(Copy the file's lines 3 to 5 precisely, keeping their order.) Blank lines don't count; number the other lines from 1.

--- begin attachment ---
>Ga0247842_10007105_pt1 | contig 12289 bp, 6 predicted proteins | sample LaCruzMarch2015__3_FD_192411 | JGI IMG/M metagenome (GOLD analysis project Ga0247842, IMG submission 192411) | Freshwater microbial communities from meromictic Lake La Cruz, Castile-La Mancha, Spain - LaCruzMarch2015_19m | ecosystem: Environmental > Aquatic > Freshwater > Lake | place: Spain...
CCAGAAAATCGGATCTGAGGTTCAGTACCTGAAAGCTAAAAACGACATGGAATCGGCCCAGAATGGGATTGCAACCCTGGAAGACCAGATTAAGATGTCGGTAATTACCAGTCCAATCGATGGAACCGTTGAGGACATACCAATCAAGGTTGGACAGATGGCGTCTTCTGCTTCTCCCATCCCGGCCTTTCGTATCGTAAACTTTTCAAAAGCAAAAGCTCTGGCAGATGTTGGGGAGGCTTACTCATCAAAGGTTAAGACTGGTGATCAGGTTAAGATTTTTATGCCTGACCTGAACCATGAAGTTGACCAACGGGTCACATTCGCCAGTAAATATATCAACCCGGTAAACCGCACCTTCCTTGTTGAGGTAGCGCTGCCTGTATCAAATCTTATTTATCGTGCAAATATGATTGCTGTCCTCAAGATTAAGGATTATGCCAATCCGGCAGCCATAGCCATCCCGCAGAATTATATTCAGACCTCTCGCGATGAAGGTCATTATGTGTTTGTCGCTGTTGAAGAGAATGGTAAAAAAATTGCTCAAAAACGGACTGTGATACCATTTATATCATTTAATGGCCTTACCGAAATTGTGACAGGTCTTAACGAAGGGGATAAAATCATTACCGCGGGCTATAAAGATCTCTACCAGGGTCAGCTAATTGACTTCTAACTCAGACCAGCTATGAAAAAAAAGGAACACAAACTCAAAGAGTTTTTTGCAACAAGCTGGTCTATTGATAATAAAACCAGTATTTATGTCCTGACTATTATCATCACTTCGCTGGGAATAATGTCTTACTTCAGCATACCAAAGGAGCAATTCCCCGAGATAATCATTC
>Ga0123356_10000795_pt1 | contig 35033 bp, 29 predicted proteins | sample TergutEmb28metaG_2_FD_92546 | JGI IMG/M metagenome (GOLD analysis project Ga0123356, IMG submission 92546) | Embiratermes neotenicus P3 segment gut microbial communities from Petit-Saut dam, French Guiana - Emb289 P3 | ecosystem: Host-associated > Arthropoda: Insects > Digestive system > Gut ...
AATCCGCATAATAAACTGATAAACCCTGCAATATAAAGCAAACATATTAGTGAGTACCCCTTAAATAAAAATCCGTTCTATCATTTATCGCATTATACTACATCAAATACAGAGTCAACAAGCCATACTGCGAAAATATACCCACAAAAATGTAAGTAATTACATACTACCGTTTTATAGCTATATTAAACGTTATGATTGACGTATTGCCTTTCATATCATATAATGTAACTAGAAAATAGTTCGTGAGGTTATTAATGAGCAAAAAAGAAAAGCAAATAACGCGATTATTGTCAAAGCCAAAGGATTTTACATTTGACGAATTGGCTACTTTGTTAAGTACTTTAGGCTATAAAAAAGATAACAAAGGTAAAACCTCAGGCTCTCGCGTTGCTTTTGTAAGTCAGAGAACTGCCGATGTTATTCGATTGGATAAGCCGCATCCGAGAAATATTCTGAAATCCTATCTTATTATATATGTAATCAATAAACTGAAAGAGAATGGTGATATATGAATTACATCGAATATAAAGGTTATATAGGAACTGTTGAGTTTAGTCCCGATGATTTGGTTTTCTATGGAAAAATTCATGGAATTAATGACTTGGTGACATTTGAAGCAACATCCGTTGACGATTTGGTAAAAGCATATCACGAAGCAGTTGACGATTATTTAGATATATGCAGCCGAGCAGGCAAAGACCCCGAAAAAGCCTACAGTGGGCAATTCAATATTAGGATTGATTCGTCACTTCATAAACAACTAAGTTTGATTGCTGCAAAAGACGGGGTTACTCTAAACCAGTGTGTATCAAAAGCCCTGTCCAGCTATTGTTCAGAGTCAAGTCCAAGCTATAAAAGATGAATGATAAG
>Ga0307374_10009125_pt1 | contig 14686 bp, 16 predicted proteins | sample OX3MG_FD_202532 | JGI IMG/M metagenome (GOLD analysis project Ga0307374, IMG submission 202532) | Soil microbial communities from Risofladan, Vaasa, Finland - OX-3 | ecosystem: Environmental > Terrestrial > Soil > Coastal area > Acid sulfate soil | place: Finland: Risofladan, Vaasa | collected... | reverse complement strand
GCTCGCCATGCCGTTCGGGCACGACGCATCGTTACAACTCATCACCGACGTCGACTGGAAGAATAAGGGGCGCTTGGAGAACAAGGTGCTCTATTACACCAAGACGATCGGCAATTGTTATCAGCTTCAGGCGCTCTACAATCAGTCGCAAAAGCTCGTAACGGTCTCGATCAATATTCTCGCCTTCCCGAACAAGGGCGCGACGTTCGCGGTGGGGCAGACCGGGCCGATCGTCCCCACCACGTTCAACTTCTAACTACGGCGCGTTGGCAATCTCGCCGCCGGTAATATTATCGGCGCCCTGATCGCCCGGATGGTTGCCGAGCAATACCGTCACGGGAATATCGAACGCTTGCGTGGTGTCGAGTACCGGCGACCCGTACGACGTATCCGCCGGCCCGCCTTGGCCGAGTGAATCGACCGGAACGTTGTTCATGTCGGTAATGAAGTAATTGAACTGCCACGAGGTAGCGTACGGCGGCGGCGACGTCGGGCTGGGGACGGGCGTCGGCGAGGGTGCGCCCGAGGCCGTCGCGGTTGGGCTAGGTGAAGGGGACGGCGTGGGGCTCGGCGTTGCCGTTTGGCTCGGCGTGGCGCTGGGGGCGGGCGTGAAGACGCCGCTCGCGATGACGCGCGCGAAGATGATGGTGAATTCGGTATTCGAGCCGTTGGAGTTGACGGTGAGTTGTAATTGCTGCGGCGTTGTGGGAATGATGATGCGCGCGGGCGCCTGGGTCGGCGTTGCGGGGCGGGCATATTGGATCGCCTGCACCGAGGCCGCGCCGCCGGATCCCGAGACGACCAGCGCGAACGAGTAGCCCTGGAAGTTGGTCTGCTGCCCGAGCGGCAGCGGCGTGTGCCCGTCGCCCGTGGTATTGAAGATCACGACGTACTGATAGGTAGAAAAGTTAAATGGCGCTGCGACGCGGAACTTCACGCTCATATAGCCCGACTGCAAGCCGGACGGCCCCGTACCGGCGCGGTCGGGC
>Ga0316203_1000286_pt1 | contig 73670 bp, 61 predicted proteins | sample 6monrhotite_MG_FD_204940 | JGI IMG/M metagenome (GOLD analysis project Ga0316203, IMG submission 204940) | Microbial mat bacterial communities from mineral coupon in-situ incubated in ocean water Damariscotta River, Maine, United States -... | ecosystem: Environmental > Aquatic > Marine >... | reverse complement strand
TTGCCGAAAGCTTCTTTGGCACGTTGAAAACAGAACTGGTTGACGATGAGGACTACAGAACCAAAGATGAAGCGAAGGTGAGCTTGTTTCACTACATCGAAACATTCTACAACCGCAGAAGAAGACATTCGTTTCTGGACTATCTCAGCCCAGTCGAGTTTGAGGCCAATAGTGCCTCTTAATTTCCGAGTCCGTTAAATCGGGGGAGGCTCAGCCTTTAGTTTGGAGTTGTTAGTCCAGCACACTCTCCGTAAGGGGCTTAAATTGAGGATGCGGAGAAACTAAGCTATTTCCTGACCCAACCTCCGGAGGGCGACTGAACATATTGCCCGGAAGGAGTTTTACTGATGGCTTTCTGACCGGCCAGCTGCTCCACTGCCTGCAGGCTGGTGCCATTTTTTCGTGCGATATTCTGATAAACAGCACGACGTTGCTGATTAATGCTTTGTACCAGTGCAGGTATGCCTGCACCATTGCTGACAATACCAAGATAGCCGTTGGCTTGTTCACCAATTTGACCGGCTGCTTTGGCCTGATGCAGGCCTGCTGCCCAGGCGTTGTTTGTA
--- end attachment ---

>Ga0123356_10000795_pt1 | contig 35033 bp, 29 predicted proteins | sample TergutEmb28metaG_2_FD_92546 | JGI IMG/M metagenome (GOLD analysis project Ga0123356, IMG submission 92546) | Embiratermes neotenicus P3 segment gut microbial communities from Petit-Saut dam, French Guiana - Emb289 P3 | ecosystem: Host-associated > Arthropoda: Insects > Digestive system > Gut ...
AATCCGCATAATAAACTGATAAACCCTGCAATATAAAGCAAACATATTAGTGAGTACCCCTTAAATAAAAATCCGTTCTATCATTTATCGCATTATACTACATCAAATACAGAGTCAACAAGCCATACTGCGAAAATATACCCACAAAAATGTAAGTAATTACATACTACCGTTTTATAGCTATATTAAACGTTATGATTGACGTATTGCCTTTCATATCATATAATGTAACTAGAAAATAGTTCGTGAGGTTATTAATGAGCAAAAAAGAAAAGCAAATAACGCGATTATTGTCAAAGCCAAAGGATTTTACATTTGACGAATTGGCTACTTTGTTAAGTACTTTAGGCTATAAAAAAGATAACAAAGGTAAAACCTCAGGCTCTCGCGTTGCTTTTGTAAGTCAGAGAACTGCCGATGTTATTCGATTGGATAAGCCGCATCCGAGAAATATTCTGAAATCCTATCTTATTATATATGTAATCAATAAACTGAAAGAGAATGGTGATATATGAATTACATCGAATATAAAGGTTATATAGGAACTGTTGAGTTTAGTCCCGATGATTTGGTTTTCTATGGAAAAATTCATGGAATTAATGACTTGGTGACATTTGAAGCAACATCCGTTGACGATTTGGTAAAAGCATATCACGAAGCAGTTGACGATTATTTAGATATATGCAGCCGAGCAGGCAAAGACCCCGAAAAAGCCTACAGTGGGCAATTCAATATTAGGATTGATTCGTCACTTCATAAACAACTAAGTTTGATTGCTGCAAAAGACGGGGTTACTCTAAACCAGTGTGTATCAAAAGCCCTGTCCAGCTATTGTTCAGAGTCAAGTCCAAGCTATAAAAGATGAATGATAAG
>Ga0307374_10009125_pt1 | contig 14686 bp, 16 predicted proteins | sample OX3MG_FD_202532 | JGI IMG/M metagenome (GOLD analysis project Ga0307374, IMG submission 202532) | Soil microbial communities from Risofladan, Vaasa, Finland - OX-3 | ecosystem: Environmental > Terrestrial > Soil > Coastal area > Acid sulfate soil | place: Finland: Risofladan, Vaasa | collected... | reverse complement strand